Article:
Fear Is In The Air

Screen Shot 2016-01-18 at 11.08.06 AMOr at least on the blogs and in the mainstream media. It’s kind of amazing to me how two shitty weeks in the public markets can impact how every one thinks and talks about things.

I know the early presidential campaign is impacting this. The amount of vitriol, hatred, and fear that is coming out of the mouths of the various people running for president always surprises me. I know it shouldn’t, but it does.

As 2016 kicks into gear, I have simple advice for founders that I offer up every time things get noisy – in either direction (good or bad).

Focus on what you can impact. Tune out the noise. Concentrate on things that matter. Have a long term view. 

I know it’s simple. And I know it’s hard, because it’s the distraction that creeps into every conversation. It’s the discomfort of an uncertain future that lurks around every corner. And when it gets amplified and whipped into a frenzy, it seduces you to focus on the wrong things.

As Yoda likes to say, “Calm you shall keep and carry on you must.”

  • Could have been a headline for Agassi’s book.

  • Sometimes I think the best thing you can do to focus your life, improve your productivity and your frame of mind is kill your TV, stop going on Facebook and stop reading the news …The “media/industrial complex” thrives on keeping us outraged about something.

    • Steve Mink

      Well put, Mark! The mind and it’s dark shadow, the ego, love it when we get caught up in the drama and have something to be outraged about. Self-righteous indignation and outrage is the foundation of most peoples self esteem and self worth. And those in power know that and they push our buttons because it works. And our egos love them for it!

      • Indeed. Doesn’t mean those “outrage” issues aren’t necessarily real – only that if they don’t lead to real, concrete actions, it’s just a distraction.

  • jkostecki

    This is great advice if and when the founders did their homework and are in a position not to freak out, which of course should always be the case and in reality often is not.
    If a startup’s customers are comprised of mostly early-stage startups – you might want to freak out.
    If you don’t have enough runway and you thought you’d have another quarter to raise – a little bit of panic might be in order.
    It all depends how much on the edge you really were (when you shouldn’t have been).
    Of course none of this helps anything but for some (hopefully just a few) it might not be time to be calm, but time to walk away (if you didn’t plan correctly).

    • productteams

      good point.

  • sakshi810

    It is excellent post which you have written – Hanuman Chalisa

  • Well said. Head down you should put. And focus on the customer you must.

  • Victor Muthoka

    Well, in a way Americans are lucky coz unlike here in Africa, hotly contested elections doesn’t mean an almost guaranteed post election violence period. We go to polls next year August and already business folks are on edge & setting up panic mode. FDI’s already slowing down more than an year plus away from it. It’s being labeled the worst year to start a business ahead of the hottest polls in Kenyan history. In that context, I can relate to the post. Keep your head down, tune out the noise and work. Good one.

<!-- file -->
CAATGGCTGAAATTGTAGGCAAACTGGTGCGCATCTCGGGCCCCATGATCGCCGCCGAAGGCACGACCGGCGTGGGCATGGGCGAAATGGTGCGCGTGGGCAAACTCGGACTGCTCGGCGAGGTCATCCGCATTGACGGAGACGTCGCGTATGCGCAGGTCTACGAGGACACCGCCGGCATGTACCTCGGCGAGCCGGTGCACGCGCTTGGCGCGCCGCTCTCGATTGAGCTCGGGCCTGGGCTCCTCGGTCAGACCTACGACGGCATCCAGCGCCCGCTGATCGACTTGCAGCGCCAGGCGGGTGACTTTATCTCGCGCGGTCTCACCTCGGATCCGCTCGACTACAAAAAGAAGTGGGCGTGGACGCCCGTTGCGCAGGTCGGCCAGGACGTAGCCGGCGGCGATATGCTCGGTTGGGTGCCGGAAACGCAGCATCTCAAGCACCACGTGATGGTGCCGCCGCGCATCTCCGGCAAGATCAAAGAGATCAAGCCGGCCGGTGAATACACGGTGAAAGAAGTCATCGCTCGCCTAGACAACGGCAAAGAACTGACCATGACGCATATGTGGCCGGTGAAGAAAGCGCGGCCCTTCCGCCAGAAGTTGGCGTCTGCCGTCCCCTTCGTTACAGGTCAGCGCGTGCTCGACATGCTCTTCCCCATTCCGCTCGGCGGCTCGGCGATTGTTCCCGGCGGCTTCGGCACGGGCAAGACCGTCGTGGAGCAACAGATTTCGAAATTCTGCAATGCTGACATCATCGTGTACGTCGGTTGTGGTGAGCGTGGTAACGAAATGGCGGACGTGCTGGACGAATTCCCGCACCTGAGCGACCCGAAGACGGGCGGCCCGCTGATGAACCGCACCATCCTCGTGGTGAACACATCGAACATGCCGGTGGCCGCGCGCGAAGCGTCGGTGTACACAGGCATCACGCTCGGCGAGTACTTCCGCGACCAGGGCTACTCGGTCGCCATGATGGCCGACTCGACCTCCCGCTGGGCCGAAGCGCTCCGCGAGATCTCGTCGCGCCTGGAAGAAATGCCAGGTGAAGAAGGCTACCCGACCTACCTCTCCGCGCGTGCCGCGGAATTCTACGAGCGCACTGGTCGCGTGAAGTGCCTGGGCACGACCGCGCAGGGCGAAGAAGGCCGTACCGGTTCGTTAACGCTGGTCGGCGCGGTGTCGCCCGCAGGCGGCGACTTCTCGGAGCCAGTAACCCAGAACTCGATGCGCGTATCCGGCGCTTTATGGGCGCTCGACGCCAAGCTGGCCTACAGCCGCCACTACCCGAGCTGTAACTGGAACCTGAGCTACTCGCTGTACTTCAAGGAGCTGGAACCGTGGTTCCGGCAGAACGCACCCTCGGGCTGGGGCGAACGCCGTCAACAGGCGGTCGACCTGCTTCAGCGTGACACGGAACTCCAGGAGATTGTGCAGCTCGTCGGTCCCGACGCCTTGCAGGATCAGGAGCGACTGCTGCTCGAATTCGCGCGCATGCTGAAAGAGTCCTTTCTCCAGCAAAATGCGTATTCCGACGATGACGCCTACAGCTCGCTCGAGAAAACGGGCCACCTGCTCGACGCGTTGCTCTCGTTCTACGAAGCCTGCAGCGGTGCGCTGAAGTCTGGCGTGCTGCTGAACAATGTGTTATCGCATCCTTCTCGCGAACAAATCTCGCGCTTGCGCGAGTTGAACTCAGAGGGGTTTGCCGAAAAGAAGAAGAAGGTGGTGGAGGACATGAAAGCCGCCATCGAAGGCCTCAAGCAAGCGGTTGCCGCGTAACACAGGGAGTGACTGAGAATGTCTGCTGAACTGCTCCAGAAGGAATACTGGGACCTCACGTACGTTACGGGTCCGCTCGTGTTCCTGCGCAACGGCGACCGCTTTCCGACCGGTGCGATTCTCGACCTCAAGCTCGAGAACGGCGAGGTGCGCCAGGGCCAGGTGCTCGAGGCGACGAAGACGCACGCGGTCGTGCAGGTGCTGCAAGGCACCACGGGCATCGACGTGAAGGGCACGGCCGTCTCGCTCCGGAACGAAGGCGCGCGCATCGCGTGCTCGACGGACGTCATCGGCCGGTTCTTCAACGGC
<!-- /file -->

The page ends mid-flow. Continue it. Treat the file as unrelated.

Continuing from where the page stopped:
• The mainstream media has always traded on the notion of fear. Fear is an extremely powerful emotion-and it is used expertly by politicians to motivate people.

    Trading is a lesson/study in fear. You fight with your own internal demons. Most people think you fight with them when you are losing money-and you do. But, when it’s a winner you fight just as hard. These markets have a very different tone to them-and they are not nearly as liquid as in prior times. That makes the moves scary.

    I think startups are the same. When you are struggling, it’s the fear that you will go under and the pain will never end. When you are hitting your stride, numbers look good and the curve is up and to the right, you worry about the carousel ride stopping; and when/if you should get off.

    The thing is, 99% of the stuff that people get fearful over they have zero control over. Only worry about what you can control.

  • Tom Long

    But China only grew at 6.9% last year. Everyone panic!!! 😉

  • Glenn Neal

    Nine words. Wise pointy-ear advice this is.

  • Lookin for the bottom to dump some cash in…

    • Ci5er

      I don’t like to sound all Zero-hedgey, but the bottom could be a long ways down yet — and you ought not try to catch a falling knife!

      • Averaging in as it rides down. Put some in yesterday.

        • Ci5er

          DCA is the way to go when uncertain. Maybe it’s because I got all macro-ey after getting caught with my pants down on a hydrocarbon refining project in late 2014, but I think odds are good that we aren’t near the bottom.

  • davidcowan

    Many years ago I removed the stock price tickers from feeds and news pages. Life got better.

    • My worst feeling trading was the morning that G.W.Bush released weeks of pent-up energy and announced that the U.S. was going to take military action in Iraq. I made a small fortune in about 35 minutes of white-knuckle SPX options trading and was a nervous wreck the whole time as the markets kept shooting higher and higher like a rocket with no limit. When to bail out? You never know.

  • Your quote in the middle reminded of what the previous Cdn finance minister used to say, “go through life with a microscope in one eye and a telescope in the other.”
    Same applies to entrepreneurship and leadership.